have simultaneously connected multiple interfaces where each
   interface is connected to a different exit router and this case can
   be called multi-prefix multiple interface (MPMI).

   It should be noted that Network Address and Port Translation (NAPT)
   [RFC3022] in IPv4 and IPv6-to-IPv6 Network Prefix Translation (NPTv6)
   [RFC6296] in IPv6 implement the functions of source address selection
   and next-hop resolution and as such they address multihoming (and
   hosts with multiple interfaces) requirements arising from source
   address dependent routing [RFC7157].  In this case, the gateway
   router or CPE router does the source address and next hop selection
   for all the hosts connected to the router.  However, for end-to-end
   connectivity, NAPT and NPTv6 should be avoided and because of this,
   NAPT and NPTv6 are left out of scope in this document.

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2.  Terminology

   The key words "MUST", "MUST NOT", "REQUIRED", "SHALL", "SHALL NOT",
   document are to be interpreted as described in [RFC2119].

3.  SADR Scenarios

   Source address dependent routing can be facilitated at the host with
   proper next hop and source address selection.  For this, each router
   connected to different interfaces of the host uses Router
   Advertisements to distribute default route, next hop as well as
   source address/prefix information to the host.

   The use case shown in Figure 1 is multi-prefix multi interface use
   case where rtr1 and rtr2 represent customer premises equipment/
   routers (CPE) and there are exit routers in both network 1 and
   network 2.  The issue in this case is ingress filtering.  If the
   packets from the host communicating with a remote destination are
   routed to the wrong exit router, i.e. carry wrong source address,
   they will get dropped.

      +------+     +------+       ___________
      |      |     |      |      /           \
      |      |-----| rtr1 |=====/   network   \
      |      |     |      |     \      1      /
      |      |     +------+      \___________/
      |      |
      | host |
      |      |
      |      |     +------+       ___________
      |      |     |      |      /           \
      |      |=====| rtr2 |=====/   network   \
      |      |     |      |     \      2      /
      +------+     +------+      \___________/

          Figure 1: Multiple Interfaced Host with Two CPE Routers

   There is a variant of Figure 1 that is often referred to as a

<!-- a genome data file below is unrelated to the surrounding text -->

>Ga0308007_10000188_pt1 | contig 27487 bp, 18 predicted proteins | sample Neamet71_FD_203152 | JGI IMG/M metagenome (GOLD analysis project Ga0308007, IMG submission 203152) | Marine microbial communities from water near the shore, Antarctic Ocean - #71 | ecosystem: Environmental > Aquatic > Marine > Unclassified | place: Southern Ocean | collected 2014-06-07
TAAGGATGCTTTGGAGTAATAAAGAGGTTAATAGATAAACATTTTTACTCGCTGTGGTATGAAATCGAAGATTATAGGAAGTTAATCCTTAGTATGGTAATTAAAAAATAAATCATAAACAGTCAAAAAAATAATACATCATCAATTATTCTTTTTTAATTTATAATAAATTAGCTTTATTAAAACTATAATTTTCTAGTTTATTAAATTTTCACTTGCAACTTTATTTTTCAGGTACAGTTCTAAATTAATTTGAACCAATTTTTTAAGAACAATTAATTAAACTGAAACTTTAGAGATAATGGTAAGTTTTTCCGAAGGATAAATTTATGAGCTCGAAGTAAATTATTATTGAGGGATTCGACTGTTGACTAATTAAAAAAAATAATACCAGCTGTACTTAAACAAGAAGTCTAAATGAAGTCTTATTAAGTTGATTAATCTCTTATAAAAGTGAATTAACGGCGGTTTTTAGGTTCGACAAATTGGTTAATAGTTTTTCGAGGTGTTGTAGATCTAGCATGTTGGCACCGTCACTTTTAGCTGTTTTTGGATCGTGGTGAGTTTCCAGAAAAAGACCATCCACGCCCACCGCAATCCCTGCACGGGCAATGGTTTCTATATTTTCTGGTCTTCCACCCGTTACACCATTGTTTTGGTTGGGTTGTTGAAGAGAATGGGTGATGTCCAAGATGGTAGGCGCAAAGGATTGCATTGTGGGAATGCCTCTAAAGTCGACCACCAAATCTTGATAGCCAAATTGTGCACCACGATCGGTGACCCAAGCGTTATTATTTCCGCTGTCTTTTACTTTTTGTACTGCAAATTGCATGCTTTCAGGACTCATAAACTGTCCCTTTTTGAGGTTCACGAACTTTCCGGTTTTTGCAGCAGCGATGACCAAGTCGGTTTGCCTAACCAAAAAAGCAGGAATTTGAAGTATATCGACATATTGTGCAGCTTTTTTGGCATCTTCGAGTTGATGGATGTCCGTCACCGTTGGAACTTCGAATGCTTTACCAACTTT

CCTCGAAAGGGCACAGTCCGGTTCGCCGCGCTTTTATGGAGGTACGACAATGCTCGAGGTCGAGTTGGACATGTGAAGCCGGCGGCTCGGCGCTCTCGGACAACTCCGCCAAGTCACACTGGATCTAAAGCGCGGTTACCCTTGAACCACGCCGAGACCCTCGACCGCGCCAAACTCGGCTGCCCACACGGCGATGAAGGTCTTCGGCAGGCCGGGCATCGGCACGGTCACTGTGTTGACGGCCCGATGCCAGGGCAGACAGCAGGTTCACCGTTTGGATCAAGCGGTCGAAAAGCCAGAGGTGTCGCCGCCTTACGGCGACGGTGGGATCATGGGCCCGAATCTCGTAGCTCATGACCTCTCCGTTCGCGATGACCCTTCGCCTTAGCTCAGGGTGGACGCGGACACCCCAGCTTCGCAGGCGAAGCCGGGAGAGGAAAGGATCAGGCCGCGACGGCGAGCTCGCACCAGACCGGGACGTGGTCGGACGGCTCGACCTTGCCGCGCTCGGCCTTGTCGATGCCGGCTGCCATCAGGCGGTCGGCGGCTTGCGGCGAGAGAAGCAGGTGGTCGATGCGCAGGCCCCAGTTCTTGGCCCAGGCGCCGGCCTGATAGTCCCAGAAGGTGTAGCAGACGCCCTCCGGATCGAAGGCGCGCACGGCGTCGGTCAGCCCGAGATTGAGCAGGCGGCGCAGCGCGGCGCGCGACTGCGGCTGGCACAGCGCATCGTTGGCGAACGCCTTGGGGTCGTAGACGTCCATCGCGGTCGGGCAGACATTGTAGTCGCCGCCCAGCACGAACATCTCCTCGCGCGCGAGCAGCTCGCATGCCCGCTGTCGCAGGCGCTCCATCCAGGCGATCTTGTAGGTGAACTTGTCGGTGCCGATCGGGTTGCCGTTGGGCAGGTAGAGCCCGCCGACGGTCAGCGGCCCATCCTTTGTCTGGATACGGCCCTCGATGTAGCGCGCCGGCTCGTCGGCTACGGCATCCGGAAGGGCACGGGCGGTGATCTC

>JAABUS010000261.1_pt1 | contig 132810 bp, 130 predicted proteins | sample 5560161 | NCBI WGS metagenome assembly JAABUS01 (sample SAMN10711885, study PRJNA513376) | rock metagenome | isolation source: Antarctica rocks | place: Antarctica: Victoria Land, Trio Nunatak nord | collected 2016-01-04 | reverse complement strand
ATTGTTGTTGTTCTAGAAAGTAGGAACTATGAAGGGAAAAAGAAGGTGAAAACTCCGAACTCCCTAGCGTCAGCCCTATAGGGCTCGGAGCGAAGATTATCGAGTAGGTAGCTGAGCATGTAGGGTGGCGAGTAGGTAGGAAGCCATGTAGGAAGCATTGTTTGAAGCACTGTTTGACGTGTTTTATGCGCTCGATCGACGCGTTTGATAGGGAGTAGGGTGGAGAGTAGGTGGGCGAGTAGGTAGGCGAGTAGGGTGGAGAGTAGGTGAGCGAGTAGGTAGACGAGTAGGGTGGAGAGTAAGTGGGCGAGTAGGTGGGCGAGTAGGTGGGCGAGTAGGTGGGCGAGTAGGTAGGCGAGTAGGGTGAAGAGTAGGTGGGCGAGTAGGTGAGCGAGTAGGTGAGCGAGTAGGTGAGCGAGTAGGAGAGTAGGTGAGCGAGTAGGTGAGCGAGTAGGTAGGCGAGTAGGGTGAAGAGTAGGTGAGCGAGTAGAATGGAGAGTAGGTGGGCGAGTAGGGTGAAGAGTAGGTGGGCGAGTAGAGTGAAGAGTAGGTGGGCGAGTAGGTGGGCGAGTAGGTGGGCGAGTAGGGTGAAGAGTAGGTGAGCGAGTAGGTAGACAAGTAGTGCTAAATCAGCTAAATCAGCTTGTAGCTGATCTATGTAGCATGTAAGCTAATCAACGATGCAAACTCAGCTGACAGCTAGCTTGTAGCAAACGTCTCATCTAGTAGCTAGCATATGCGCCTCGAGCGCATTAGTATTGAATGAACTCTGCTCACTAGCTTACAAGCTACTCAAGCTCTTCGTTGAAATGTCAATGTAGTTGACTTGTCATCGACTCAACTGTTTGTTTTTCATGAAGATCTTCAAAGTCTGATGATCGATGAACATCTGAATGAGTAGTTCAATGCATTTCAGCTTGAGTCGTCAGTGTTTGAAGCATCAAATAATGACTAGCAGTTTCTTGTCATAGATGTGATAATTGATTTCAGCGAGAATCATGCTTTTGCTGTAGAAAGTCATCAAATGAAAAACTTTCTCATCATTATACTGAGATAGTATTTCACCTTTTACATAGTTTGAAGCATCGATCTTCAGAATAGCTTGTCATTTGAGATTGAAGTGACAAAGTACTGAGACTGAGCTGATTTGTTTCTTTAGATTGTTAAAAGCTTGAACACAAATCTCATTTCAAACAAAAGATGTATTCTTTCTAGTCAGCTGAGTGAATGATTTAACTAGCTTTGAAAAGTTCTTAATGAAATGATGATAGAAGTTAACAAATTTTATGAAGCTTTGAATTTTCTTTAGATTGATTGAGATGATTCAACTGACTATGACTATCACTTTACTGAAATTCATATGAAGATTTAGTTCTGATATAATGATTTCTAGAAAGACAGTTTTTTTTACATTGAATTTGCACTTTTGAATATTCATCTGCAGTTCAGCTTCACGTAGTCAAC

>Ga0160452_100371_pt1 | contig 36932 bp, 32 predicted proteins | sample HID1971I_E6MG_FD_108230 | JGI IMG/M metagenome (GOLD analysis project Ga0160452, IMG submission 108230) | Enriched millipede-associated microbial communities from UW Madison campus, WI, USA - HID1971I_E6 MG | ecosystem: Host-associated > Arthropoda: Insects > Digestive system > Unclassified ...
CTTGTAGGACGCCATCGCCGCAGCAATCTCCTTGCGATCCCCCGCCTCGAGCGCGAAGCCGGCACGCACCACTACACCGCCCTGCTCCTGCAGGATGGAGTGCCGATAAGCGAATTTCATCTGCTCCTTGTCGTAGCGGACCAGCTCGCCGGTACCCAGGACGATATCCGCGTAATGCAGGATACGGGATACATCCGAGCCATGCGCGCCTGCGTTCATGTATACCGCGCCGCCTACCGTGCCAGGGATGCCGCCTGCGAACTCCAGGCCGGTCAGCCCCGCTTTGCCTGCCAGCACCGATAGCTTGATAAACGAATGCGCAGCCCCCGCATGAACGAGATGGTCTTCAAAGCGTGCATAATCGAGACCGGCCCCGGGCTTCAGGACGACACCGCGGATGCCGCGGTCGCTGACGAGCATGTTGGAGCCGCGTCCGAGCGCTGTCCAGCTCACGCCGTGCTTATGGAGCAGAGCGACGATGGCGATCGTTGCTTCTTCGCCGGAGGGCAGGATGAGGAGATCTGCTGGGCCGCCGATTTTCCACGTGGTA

corporate VPN, i.e., a secure tunnel from the host to a router
   attached to a corporate network.  In this case rtr2 gives access
   directly to the corporate network, and the link from the host to rtr2
   is a secure tunnel (for example an IPsec tunnel).  The interface is
   therefore a virtual interface, with its own IP address assigned by
   the corporate network.

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         +------+     +------+       ___________
         |      |-----| rtr1 |      /           \
         |     ==========\\  |=====/   network   \
         |      |-----|  ||  |     \      1      /
         |      |     +--||--+      \___________/
         |      |        ||
         | host |        ||
         |      |        ||
         |      |     +--||--+       ___________
         |      |     |      |      / corporate \
         |      |     | rtr2 |=====/   network   \
         |      |     |      |     \      2      /
         +------+     +------+      \___________/

   There are at least two sub-cases: a) Host routes are created such
   that only traffic directed to the corporate network is sent to rtr2;
   everything else is sent to rtr2.  This case would be simplified by
   SADR, which could replace the host routes.

   b) All traffic is sent to rtr2 and then routed to the Internet if
   necessary.  This case doesn't need host routes but leads to
   unnecessary traffic and latency via rtr2.

   Our next use case is shown in Figure 2.  This use case is a multi-
   prefix multihoming use case. rtr is CPE router which is connected to
   two ISPs each advertising their own prefixes.  In this case, the host
   may have a single interface but it receives multiple prefixes from
   the connected ISPs.  Assuming that ISPs apply ingress filtering
   policy the packets for any external communication from the host
   should follow source address dependent routing in order to avoid
   getting dropped.

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      +------+                  |
      |      |                  |
      |      |                  |=====|(ISP1)|=====
      |      |     +------+     |
      |      |     |      |     |
      |      |=====| rtr  |=====|
      | host |     |      |     |
      |      |     +------+     |
      |      |                  |
      |      |                  |
      |      |                  |=====|(ISP2)|=====
      |      |                  |
      +------+                  |

            Figure 2: Multihomed Host with Multiple CPE Routers

   A variation of this use case is specialized egress routing.  Upstream
   networks offer different services with specific requirements, e.g.
   video service.  The hosts using this service need to use the
   service's source and destination addresses.  No other service will
   accept this source address, i.e. those packets will be dropped

    ___________                +------+
   /           \   +------+    |      |